The 10 Key Skills of Successful School Leaders

The 10 Key Skills of Successful School Leaders

  During my time in education, I have been fortunate enough to witness great school leaders (many of whom I have worked with) transform the fortunes of the young people who are in their care. They have worked tirelessly to bring to fruition their dreams, hopes and aspirations. So that every child, no matter their background or circumstance, could fulfil their potential.   I don’t believe this happens by chance, but rather because over time (and with a lot of hard work and patience) these leaders have developed key skills (and qualities) that have enabled them to develop school cultures in which all individuals can thrive.   From my reflections on my work with these individuals and the outcomes that they have achieved for their schools, I have identified ten key skills/attributes (there may well be more!) that I believe help school leaders to be successful in their roles.   1. Ability to embrace their own vulnerability   When the emotional needs of school leaders are not met, it is the vulnerable self that suffers. Locked away behind a wall of self-preservation and sometimes fear, individuals end up neglecting that part of themselves that needs to be truly listened to, nurtured and encouraged. Successful school leaders recognise this. They do not see vulnerability as a sign of weakness. They know it is something that defines their own humanity and must be taken care of. As they understand that sadly, in an increasingly inhumane education system, protecting their own vulnerability, means that they can keep hold of humane ways for leading themselves and others.   2. Ability to dig deep...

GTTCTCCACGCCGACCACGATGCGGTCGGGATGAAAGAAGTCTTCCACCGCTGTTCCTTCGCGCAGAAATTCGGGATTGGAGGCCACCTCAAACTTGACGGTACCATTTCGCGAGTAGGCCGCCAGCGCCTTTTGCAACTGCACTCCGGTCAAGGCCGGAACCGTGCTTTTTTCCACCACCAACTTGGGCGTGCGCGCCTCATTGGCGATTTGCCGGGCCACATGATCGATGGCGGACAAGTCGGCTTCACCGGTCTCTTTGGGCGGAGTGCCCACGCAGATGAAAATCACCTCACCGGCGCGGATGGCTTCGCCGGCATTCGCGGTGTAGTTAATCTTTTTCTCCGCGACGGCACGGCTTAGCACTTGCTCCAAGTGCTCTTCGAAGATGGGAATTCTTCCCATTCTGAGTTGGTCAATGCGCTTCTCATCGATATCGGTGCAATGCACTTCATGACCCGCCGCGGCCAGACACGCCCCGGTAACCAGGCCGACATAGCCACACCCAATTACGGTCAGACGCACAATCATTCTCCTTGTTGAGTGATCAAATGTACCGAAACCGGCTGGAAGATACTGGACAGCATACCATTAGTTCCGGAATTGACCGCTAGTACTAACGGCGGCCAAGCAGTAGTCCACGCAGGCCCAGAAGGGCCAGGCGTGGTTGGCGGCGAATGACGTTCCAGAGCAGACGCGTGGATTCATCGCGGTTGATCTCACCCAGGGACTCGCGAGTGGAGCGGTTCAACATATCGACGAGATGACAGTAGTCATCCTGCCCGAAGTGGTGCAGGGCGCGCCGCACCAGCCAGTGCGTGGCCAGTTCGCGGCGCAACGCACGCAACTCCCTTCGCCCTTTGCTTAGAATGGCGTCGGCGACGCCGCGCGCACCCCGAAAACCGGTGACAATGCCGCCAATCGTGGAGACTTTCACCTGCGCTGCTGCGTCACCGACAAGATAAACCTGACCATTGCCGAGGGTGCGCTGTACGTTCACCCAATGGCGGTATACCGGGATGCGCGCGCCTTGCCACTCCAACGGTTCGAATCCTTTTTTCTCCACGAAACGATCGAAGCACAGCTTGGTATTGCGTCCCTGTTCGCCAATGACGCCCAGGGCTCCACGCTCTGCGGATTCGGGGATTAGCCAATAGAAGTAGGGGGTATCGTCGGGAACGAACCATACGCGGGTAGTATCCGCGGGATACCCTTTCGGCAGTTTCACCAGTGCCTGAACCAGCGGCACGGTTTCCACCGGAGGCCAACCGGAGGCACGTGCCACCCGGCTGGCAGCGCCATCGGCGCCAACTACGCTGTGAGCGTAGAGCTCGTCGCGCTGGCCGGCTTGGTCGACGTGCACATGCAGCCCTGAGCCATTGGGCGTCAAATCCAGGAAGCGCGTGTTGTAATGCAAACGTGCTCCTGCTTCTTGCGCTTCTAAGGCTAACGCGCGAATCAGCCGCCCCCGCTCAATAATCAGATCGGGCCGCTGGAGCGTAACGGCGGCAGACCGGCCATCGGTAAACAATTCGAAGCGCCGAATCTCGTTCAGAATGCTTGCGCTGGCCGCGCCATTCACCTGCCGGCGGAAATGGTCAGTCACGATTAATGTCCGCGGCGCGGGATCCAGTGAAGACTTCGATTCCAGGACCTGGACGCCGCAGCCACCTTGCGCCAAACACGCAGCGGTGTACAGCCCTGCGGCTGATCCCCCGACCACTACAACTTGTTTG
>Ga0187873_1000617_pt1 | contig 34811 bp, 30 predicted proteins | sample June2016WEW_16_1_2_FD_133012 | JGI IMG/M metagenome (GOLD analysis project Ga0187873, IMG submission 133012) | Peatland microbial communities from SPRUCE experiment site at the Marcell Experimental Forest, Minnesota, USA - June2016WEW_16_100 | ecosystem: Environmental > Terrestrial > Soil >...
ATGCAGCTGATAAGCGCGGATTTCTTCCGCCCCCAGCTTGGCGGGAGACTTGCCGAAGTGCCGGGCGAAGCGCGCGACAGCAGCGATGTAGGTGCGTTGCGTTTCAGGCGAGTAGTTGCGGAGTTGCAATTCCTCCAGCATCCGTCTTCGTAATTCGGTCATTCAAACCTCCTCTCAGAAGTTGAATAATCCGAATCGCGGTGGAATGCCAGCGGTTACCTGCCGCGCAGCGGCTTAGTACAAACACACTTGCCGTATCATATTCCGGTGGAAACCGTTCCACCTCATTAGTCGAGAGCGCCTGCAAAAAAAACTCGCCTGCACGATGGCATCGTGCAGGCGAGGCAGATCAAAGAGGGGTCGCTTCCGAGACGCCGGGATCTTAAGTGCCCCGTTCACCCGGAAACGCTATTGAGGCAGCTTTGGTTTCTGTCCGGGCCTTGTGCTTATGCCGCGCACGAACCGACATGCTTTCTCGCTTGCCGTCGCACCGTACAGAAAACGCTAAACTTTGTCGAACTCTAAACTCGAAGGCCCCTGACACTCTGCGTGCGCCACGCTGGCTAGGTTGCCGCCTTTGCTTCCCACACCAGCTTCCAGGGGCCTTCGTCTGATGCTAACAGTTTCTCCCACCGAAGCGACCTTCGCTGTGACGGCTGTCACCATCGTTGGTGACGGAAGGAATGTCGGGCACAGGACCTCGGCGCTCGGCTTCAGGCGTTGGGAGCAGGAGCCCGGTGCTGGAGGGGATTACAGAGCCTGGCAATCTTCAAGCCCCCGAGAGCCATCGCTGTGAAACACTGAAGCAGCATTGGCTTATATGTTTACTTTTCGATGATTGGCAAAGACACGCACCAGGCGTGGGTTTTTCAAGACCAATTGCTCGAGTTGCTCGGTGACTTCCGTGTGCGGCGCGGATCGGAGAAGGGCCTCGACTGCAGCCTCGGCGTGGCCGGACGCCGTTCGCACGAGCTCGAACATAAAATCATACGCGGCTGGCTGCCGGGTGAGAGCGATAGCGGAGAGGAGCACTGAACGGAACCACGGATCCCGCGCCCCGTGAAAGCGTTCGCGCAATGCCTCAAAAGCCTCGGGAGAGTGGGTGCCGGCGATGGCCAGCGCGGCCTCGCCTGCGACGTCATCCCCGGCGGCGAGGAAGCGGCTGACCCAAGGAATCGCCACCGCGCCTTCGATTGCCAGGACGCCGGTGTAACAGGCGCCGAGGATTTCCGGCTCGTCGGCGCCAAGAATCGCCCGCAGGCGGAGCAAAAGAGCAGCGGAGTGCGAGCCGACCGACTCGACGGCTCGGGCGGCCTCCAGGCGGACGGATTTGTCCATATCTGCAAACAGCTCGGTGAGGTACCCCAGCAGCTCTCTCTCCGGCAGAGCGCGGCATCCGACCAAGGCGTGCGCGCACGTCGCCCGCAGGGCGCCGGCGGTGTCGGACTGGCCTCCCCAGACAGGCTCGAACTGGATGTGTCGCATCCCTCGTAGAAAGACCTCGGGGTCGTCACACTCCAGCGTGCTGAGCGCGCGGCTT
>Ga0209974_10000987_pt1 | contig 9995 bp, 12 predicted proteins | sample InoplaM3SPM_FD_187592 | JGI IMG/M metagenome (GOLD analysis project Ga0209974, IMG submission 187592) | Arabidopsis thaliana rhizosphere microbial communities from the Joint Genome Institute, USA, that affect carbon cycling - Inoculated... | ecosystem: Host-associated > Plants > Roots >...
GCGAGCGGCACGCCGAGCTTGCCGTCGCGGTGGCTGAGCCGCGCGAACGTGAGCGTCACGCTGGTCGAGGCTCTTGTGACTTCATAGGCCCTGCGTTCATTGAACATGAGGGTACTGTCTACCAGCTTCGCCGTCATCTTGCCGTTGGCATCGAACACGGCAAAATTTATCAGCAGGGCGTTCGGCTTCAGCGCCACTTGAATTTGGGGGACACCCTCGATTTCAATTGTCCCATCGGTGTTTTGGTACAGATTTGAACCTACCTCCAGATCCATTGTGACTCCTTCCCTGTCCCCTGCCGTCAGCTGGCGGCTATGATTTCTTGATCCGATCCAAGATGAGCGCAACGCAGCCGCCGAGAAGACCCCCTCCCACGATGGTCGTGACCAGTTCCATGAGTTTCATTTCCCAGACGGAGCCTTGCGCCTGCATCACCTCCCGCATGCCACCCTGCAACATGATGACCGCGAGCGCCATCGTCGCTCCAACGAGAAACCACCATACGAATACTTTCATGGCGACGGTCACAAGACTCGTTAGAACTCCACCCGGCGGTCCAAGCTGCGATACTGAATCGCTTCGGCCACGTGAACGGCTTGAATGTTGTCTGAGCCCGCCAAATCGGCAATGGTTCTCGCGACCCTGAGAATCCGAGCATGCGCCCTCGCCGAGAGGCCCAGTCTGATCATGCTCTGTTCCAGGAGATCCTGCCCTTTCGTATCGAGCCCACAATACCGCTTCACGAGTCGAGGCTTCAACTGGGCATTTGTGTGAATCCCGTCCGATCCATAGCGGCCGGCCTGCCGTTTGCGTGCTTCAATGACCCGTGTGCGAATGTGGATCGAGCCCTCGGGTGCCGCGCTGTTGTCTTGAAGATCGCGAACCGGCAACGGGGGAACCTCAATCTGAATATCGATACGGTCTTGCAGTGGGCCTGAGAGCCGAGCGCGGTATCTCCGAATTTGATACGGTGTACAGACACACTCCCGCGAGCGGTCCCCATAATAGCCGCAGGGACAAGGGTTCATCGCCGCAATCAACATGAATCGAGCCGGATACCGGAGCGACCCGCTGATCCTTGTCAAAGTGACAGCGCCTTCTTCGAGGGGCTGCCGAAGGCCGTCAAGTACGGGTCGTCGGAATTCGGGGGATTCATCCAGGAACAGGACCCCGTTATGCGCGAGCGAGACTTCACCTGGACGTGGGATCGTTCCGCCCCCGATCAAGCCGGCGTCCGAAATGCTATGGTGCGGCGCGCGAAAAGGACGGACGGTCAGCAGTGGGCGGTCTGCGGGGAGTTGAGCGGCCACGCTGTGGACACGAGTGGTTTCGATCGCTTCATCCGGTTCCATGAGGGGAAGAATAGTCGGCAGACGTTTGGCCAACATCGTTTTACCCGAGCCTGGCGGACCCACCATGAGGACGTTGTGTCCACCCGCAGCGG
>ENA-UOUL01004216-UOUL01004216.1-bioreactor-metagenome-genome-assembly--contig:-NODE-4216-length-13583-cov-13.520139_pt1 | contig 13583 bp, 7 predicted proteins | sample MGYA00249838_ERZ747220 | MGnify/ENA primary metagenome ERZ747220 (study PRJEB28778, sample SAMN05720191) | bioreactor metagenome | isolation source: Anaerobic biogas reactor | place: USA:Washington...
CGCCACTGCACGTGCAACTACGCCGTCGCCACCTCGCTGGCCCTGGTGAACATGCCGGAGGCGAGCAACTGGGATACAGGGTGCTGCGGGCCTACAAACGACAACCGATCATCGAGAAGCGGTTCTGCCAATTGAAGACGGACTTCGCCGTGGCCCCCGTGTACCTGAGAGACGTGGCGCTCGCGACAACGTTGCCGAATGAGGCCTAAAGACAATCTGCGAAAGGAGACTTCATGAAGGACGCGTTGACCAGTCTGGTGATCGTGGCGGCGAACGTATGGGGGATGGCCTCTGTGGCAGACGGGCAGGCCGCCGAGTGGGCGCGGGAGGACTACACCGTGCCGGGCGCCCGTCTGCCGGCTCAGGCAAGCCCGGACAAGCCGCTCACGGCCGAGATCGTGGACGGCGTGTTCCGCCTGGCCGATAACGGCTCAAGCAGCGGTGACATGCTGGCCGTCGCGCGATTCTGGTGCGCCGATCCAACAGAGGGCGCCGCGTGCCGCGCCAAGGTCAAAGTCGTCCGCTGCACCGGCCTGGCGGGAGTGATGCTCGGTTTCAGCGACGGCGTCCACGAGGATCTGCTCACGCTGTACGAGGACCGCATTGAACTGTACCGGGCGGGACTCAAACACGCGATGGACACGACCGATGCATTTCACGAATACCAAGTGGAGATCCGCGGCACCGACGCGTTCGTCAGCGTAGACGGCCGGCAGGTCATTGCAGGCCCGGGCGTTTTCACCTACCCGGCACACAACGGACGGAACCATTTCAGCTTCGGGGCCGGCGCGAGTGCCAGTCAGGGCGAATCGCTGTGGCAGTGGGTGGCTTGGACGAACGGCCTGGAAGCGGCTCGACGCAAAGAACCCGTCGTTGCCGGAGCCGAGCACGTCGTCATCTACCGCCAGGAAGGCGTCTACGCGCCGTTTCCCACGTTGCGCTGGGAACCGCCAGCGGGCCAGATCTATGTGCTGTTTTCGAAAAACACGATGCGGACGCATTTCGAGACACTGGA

The 4 Features of Great Performance Management

The 4 Features of Great Performance Management

  Performance Management is one of the key processes that exists in schools for managing adult behaviour. However, because the process is often seen as perfunctory and in some cases, is not seen as a real driver to assist school improvement, a key opportunity is missed for developing potential and bringing out the best in others.   For most schools, the majority of their budgets are spent on staffing. So, it’s a travesty that many do not recognise the benefits to be gained in developing performance management procedures that can enhance, develop and retain their staff.   When used effectively, performance management can be used to create a culture where there is…   “An organic sense of self-improvement fuelled by the genuine and self-motivated desire of all individuals to make things better”  Andy Buck, What Makes a Great school   When the school culture is as described above, there is a common set of understanding and beliefs about performance management. Individuals see it as a process for accelerating the achievement of school targets through:   – Creating alignment between organisational and personal objectives – Growing and developing others – Enabling others to step outside of their comfort zones – Supporting others to achieve their full potential – Inspiring confidence in each other’s ability to succeed – Ensuring ownership and accountability   When divergent beliefs and attitudes exist about the purpose and value of performance management individuals struggle to take responsibility for their own actions. As a result, they can lose some of their own internal motivation to succeed and can become dependent on others for solutions.   But what does...